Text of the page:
Friday, August 11, 2017

ON SPOLIATION OF EVIDENCE



Aponte v Clove Lakes Health Care & Rehabilitation Ctr., Inc. 2017 NY Slip Op 06056 Decided on August 9, 2017 Appellate Division, Second Department:

""A party that seeks sanctions for spoliation of evidence must show that the party having control over the evidence possessed an obligation to preserve it at the time of its destruction, that the evidence was destroyed with a culpable state of mind, and that the destroyed evidence was relevant to the party's claim or defense such that the trier of fact could find that the evidence would support that claim or defense" (Pegasus Aviation I, Inc. v Varig Logistica S.A., 26 NY3d 543, 547 [internal quotation marks omitted]; see Golan v North Shore-Long Is. Jewish Health Sys. Inc., 147 AD3d 1031, 1032). "[I]n the absence of pending litigation or notice of a specific claim, a defendant should not be sanctioned for discarding items in good faith and pursuant to its normal business practices" (Bill's Feed Serv., LLC v Adams, 132 AD3d 1400, 1401 [internal quotation marks omitted]; see Golan v North Shore Long Is. Jewish Health Sys., Inc., 147 AD3d at 1033-1034; Iannucci v Rose, 8 AD3d 437, 438; cf. Biniachvili v Yeshivat Shaare Torah, Inc., 120 AD3d 605, 606-607).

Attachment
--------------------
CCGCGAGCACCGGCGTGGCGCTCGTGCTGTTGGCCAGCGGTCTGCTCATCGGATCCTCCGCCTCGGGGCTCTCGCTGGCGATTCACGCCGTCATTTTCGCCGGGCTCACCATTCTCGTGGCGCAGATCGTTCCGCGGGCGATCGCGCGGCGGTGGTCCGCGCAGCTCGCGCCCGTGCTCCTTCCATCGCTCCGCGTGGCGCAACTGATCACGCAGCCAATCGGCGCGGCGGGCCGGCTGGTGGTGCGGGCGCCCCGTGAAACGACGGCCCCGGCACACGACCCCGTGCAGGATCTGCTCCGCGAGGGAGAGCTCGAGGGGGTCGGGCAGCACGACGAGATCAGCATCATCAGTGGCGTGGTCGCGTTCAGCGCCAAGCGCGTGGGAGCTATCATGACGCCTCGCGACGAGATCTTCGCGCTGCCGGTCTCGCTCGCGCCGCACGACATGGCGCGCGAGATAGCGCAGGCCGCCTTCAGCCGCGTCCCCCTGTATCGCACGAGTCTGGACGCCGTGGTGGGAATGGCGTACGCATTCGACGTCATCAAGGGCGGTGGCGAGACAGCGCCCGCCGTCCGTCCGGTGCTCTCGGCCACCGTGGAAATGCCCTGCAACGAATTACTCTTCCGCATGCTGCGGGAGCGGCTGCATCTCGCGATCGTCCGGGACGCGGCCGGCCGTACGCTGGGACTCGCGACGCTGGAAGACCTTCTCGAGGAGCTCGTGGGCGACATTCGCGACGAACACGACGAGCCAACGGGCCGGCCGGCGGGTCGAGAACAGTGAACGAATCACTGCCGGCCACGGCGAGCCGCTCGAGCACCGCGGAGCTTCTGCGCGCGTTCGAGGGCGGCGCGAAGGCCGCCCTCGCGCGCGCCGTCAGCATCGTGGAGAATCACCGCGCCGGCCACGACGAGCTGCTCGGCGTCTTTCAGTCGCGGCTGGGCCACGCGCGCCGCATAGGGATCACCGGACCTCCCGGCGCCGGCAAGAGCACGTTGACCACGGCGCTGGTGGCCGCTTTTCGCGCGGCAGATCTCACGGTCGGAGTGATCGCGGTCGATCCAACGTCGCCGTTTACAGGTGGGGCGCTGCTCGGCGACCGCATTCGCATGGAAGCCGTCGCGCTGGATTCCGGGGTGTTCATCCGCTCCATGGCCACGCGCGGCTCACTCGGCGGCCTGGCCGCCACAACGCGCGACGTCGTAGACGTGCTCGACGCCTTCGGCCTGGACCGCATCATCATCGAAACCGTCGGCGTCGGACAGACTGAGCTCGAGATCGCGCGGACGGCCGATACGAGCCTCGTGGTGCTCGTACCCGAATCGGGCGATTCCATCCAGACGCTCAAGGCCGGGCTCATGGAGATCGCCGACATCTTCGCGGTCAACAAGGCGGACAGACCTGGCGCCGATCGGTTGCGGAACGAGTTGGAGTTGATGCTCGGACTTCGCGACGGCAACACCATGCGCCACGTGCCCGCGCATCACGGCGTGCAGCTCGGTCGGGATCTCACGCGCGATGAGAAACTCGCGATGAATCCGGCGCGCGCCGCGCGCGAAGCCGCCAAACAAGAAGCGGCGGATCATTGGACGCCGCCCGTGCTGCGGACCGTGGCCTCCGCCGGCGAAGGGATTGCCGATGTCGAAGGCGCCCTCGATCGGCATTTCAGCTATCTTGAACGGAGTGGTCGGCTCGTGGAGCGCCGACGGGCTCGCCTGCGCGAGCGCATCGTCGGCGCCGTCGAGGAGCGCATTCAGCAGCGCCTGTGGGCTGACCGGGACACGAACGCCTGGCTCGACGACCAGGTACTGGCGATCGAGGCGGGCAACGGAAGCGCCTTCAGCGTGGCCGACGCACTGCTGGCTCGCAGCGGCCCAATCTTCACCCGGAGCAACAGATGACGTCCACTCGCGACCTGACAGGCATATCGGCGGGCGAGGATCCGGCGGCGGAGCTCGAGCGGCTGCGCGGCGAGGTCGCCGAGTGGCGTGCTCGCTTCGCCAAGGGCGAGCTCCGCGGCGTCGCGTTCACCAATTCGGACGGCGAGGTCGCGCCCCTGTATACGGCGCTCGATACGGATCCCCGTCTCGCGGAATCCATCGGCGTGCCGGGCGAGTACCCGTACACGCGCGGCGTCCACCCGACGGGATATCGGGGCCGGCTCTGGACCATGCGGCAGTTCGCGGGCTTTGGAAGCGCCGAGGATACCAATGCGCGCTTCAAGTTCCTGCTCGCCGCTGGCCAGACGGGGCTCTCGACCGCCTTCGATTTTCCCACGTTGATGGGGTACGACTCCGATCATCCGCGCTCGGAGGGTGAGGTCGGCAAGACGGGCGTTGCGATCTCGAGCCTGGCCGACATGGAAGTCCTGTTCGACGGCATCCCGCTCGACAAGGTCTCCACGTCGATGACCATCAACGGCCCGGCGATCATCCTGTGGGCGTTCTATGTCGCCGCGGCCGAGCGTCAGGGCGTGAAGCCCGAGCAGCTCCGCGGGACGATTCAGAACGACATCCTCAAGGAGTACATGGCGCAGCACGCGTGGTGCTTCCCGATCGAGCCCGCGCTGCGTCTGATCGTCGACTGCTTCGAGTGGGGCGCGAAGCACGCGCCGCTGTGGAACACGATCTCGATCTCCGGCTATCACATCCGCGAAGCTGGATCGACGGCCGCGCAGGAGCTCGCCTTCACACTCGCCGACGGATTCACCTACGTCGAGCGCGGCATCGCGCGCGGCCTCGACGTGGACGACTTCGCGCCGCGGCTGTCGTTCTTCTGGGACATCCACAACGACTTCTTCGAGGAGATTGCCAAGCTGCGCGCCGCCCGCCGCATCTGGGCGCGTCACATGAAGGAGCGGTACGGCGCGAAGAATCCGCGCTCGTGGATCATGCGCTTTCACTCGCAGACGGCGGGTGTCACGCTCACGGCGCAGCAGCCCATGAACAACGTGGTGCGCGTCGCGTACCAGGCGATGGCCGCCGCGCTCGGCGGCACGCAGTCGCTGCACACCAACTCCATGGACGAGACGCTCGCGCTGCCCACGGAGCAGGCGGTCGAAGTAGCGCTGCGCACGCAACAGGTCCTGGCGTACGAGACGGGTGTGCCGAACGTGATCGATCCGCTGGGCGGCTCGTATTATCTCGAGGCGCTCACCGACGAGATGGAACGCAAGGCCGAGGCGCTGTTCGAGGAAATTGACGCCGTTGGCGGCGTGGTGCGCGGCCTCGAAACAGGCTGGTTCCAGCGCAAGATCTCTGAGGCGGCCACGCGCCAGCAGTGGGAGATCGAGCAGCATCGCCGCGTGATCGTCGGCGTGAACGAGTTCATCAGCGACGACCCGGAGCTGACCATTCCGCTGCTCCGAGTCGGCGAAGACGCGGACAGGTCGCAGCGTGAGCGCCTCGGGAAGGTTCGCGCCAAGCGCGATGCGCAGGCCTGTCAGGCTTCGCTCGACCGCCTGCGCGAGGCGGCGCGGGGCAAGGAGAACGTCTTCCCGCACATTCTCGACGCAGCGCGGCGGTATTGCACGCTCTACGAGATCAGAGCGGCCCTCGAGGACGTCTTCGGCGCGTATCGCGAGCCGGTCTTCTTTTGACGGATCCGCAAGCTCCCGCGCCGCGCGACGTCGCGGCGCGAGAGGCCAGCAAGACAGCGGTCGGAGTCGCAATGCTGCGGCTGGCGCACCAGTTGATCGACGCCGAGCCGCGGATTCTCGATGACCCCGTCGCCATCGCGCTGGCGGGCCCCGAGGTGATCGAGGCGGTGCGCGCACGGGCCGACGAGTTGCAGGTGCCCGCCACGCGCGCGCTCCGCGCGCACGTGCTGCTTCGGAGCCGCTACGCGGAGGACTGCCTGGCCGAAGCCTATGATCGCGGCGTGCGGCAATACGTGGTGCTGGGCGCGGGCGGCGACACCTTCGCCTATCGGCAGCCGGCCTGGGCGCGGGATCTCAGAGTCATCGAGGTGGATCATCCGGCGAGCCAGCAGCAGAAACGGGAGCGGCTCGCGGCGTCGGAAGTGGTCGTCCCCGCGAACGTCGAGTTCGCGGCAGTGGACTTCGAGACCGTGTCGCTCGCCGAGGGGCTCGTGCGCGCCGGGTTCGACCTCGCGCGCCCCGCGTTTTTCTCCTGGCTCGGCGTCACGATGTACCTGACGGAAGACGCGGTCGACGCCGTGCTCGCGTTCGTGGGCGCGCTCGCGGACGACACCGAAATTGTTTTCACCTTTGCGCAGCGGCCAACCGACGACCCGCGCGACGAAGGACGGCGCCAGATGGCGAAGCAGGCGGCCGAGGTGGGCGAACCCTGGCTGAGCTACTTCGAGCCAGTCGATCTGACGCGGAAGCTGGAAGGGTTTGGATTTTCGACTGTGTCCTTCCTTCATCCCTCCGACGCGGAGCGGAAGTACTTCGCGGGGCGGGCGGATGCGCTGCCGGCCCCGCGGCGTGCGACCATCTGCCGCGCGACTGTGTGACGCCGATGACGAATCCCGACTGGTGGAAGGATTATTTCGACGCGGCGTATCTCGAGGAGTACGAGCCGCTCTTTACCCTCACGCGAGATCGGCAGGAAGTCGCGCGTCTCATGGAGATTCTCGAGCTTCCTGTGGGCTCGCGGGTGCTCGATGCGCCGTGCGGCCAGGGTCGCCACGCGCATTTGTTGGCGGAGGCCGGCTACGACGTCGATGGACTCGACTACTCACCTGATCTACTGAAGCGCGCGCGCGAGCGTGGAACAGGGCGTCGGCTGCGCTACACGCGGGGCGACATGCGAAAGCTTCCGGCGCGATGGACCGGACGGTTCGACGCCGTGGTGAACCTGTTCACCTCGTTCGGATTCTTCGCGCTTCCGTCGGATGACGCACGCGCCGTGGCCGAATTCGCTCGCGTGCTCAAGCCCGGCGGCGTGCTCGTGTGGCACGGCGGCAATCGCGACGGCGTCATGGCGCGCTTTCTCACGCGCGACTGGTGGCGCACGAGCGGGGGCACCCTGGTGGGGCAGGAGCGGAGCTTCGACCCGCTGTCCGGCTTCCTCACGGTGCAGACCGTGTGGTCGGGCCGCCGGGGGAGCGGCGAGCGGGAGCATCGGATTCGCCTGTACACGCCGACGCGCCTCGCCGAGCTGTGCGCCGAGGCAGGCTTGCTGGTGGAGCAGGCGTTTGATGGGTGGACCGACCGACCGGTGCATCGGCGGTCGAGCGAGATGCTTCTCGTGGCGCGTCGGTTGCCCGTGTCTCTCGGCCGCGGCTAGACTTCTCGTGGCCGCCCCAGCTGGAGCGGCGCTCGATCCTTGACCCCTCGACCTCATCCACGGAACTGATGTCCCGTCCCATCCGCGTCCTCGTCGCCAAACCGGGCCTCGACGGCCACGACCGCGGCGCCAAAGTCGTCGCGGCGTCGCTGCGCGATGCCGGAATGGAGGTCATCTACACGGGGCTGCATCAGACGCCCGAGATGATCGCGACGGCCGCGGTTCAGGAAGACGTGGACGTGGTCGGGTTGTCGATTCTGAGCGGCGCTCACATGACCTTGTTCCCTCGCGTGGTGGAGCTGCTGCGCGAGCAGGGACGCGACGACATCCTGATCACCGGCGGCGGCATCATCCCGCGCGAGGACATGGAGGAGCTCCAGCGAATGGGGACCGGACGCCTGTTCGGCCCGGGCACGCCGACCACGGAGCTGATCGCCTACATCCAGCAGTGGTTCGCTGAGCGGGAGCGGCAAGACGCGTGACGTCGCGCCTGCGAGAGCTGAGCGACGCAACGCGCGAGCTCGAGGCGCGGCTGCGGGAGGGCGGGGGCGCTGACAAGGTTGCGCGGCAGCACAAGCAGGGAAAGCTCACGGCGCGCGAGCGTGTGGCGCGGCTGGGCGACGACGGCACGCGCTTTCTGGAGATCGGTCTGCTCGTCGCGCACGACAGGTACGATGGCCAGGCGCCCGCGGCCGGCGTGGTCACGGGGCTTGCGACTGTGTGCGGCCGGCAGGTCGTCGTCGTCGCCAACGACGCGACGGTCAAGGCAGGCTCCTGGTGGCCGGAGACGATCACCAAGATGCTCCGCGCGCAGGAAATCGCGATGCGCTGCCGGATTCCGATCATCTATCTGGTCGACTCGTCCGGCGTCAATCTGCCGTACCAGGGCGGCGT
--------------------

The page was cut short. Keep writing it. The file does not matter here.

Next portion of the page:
Here, the plaintiffs alleged that on July 13, 2013, the plaintiff Blanche Aponte was injured at the defendant's facility when a bed upon which she was lying collapsed. Approximately two years later, on March 17, 2015, the plaintiffs commenced the instant action by filing a summons and complaint. Sometime after the action was commenced, the plaintiffs demanded an inspection of the bed. However, the defendant claimed that, long before the instant action was commenced, the bed was examined by the defendant's maintenance worker, found to be fit, and reinserted into use at the defendant's facility, thereby rendering it unidentifiable. There is nothing in the record before this Court which demonstrates that the defendant had notice of the plaintiffs' claim prior to the commencement of the litigation, which was approximately two years after the accident. The plaintiffs therefore failed to establish that the defendant intentionally or negligently failed to preserve crucial evidence after being placed on notice that the evidence might be needed for future litigation (see Biniachvili v Yeshivat Shaare Torah, Inc., 120 AD3d at 606; Samaroo v Bogopa Serv. Corp., 106 AD3d 713, 714; Leevson v Bay Condos, LLC, 67 AD3d 972, 973; Jenkins v Proto Prop. Servs., LLC, 54 AD3d 726, 727; Sloane v Costco Wholesale Corp., 49 AD3d 522, 523; Lovell v United Skates of Am., Inc., 28 AD3d 721, 721; cf. Rokach v Taback, 148 AD3d 1195, 1196)."

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